A couple of days ago, while I was browsing in one of my favorite stores, I noticed a man with uncombed white hair shopping in the home decor section. Looking to be in his mid-60s, he was dressed in such frumpy looking ill-fitted clothes–quilted fabric Bermuda shorts with a fussily-printed baggy shirt–that it was impossible not to notice him. He was squatting and looking at different types of containers. I paused then, noticing that the one he was looking at was exactly like one I’d purchased on Monday at 40% off at a different store.
As he made his decision and stood up clutching one in his hand, it occurred to me the price I’d bought it for might be a better price, so I casually inquired, “what was the price on that box?” not out of nosiness but thinking I might save him a few dollars. A frown crossed his face momentarily and he started to walk off saying, “I don’t know. Why don’t you get down there and look for yourself?”
I frequently make casual but friendly remarks to people when I’m out shopping. Most of the time they’re friendly back, and I like to imagine that both of us have enjoyed those few moments connecting to anothers, even though we’re strangers. His remark pierced me like an arrow. I couldn’t resist adding with just a little consternation in my own voice, I was just thinking I might save you a few dollars. He paused then to turn towards me.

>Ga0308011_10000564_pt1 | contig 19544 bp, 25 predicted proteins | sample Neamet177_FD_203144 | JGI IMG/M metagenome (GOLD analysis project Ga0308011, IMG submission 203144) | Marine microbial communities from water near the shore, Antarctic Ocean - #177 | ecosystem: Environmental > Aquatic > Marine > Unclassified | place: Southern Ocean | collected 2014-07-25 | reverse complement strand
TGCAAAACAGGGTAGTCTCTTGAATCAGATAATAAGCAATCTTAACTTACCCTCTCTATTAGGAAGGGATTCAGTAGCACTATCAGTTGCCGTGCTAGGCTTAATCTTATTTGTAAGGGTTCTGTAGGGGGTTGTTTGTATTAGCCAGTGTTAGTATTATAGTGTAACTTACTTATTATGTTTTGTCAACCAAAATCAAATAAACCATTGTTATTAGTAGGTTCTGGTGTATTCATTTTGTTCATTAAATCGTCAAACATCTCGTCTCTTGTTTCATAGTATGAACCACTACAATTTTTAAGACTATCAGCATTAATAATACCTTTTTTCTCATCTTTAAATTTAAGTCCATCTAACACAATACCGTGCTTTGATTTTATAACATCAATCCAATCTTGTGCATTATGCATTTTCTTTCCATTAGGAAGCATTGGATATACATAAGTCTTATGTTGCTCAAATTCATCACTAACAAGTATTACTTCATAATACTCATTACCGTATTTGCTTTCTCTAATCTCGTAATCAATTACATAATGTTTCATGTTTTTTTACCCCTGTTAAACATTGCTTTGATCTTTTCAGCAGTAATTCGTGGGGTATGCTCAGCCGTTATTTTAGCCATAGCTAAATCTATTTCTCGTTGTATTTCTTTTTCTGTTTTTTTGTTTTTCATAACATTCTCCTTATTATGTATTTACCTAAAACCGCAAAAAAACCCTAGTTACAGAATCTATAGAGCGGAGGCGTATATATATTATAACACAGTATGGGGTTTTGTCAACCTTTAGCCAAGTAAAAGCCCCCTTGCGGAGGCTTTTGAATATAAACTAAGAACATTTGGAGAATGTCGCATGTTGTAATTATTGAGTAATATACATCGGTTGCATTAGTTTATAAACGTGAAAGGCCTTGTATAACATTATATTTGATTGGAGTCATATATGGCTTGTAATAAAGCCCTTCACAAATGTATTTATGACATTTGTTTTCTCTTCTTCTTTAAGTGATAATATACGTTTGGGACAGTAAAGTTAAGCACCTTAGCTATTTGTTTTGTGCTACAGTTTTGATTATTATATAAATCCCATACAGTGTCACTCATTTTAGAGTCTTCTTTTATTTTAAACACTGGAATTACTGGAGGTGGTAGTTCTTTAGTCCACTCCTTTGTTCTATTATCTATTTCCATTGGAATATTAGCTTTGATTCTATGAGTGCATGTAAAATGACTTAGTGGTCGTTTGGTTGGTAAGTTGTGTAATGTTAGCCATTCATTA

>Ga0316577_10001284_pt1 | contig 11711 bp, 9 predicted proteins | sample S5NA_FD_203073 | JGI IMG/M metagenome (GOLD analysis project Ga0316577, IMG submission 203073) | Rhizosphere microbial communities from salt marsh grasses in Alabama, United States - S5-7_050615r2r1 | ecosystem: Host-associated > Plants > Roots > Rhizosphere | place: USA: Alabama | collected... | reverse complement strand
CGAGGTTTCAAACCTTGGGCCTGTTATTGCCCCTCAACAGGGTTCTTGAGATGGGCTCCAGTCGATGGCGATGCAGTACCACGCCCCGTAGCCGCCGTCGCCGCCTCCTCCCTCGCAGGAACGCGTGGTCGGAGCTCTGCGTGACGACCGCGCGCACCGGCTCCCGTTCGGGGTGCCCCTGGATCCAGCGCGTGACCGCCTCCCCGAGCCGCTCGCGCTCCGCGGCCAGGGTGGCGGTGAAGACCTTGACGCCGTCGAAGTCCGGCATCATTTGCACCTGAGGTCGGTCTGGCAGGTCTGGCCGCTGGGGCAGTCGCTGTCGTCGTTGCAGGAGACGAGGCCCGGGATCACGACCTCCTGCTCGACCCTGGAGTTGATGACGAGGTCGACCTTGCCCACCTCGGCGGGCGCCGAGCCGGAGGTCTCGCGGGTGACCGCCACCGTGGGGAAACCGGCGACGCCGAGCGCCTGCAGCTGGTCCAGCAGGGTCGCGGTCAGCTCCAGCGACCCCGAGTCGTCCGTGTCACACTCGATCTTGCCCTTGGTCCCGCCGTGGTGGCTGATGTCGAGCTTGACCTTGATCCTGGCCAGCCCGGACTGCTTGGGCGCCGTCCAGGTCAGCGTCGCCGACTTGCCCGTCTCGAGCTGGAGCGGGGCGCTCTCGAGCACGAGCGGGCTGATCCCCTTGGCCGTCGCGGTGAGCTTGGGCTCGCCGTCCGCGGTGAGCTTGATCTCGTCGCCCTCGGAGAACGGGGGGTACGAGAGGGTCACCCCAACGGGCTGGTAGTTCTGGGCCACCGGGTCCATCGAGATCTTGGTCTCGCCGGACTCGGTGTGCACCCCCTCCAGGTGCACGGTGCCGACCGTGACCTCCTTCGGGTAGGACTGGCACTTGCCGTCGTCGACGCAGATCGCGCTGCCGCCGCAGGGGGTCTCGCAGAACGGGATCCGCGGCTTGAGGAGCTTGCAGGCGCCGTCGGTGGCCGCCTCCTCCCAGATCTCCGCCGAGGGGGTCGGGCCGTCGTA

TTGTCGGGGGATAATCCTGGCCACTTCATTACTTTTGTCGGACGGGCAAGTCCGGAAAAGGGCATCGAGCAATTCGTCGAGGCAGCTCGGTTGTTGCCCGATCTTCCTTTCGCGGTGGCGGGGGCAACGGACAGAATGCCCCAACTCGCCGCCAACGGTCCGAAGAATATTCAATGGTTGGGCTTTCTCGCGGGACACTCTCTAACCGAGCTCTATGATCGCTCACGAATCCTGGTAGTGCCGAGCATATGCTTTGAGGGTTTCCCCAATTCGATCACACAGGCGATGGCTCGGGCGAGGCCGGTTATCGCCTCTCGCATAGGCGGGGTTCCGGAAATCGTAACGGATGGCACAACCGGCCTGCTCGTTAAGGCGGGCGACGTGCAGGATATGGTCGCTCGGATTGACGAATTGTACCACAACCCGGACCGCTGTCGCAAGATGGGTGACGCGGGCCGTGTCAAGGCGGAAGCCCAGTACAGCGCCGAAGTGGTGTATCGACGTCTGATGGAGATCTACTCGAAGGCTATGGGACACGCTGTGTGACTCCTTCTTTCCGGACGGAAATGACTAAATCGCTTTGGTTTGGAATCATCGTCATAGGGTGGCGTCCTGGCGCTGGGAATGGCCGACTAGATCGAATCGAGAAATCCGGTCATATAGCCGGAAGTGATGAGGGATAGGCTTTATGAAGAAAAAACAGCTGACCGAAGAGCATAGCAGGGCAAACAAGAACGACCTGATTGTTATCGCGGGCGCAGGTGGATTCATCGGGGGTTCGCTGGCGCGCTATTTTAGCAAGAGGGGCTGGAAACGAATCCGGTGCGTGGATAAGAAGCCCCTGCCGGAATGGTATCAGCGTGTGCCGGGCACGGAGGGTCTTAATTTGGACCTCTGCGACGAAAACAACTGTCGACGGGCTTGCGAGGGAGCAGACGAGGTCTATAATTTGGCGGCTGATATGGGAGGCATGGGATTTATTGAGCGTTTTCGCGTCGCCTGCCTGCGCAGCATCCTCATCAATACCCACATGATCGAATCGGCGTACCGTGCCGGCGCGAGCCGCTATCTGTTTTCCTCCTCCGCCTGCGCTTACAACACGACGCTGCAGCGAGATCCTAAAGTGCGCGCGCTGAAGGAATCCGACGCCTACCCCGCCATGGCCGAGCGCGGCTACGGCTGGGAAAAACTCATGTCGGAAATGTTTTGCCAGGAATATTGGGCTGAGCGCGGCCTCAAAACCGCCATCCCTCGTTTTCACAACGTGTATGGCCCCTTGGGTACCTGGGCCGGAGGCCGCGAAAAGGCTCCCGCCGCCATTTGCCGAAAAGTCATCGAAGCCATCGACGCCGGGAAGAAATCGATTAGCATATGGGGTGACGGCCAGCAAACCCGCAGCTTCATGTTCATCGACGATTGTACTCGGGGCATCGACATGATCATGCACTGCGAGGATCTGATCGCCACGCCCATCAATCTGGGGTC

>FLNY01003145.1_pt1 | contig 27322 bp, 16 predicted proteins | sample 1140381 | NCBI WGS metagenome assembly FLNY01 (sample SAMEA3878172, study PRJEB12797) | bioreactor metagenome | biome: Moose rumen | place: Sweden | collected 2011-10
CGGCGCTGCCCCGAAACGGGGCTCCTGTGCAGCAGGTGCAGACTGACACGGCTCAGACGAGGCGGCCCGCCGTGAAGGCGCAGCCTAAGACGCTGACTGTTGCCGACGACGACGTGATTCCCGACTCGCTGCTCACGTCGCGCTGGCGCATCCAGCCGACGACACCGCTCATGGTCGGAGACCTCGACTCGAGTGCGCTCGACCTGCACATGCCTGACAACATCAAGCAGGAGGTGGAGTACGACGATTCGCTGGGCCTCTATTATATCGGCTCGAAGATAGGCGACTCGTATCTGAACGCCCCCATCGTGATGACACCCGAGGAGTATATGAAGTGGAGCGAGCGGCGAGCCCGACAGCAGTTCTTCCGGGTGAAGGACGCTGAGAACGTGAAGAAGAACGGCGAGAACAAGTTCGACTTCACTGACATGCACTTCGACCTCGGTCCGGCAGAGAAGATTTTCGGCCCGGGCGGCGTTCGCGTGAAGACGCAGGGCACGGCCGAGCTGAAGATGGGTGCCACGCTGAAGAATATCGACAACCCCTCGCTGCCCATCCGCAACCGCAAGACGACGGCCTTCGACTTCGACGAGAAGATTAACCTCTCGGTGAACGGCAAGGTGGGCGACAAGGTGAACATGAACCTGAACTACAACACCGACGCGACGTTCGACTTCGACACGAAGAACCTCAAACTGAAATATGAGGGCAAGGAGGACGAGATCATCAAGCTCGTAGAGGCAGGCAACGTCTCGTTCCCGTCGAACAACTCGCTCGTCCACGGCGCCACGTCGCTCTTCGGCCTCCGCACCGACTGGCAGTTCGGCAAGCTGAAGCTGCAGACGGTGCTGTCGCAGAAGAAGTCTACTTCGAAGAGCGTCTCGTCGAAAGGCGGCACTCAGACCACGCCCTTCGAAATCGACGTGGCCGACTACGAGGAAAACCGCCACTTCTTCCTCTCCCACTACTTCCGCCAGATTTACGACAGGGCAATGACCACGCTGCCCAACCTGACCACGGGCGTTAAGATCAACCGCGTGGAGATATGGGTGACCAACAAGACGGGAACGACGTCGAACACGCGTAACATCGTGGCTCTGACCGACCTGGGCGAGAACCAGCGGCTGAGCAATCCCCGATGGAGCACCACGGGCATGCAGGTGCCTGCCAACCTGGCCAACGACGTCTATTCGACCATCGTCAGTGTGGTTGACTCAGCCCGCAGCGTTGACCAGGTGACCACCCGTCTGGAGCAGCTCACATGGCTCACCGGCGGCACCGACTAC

“Where?” he said. Then, apparently in a hurry and no need to care about saving money, he turned abruptly and said a few words I couldn’t quite make out. The last words did register, however, loud and clear.
“My cat died!” he had said, glancing down at the chest. Then he was gone.
His cat died? I was confused. What did that have to do with the price of tea in China? I wondered, and throughout the day that scene and those words, my cat died, kept repeating themselves to me. I tried but couldn’t quite forgive him and forget until it finally hit me what he was buying that chest for, and why he hadn’t bothered to look at the price first as I’d assumed he had. Who among us worries at a such critical time, like a pet’s death, what something costs. Especially when it’s a coffin in which to bury a beloved friend?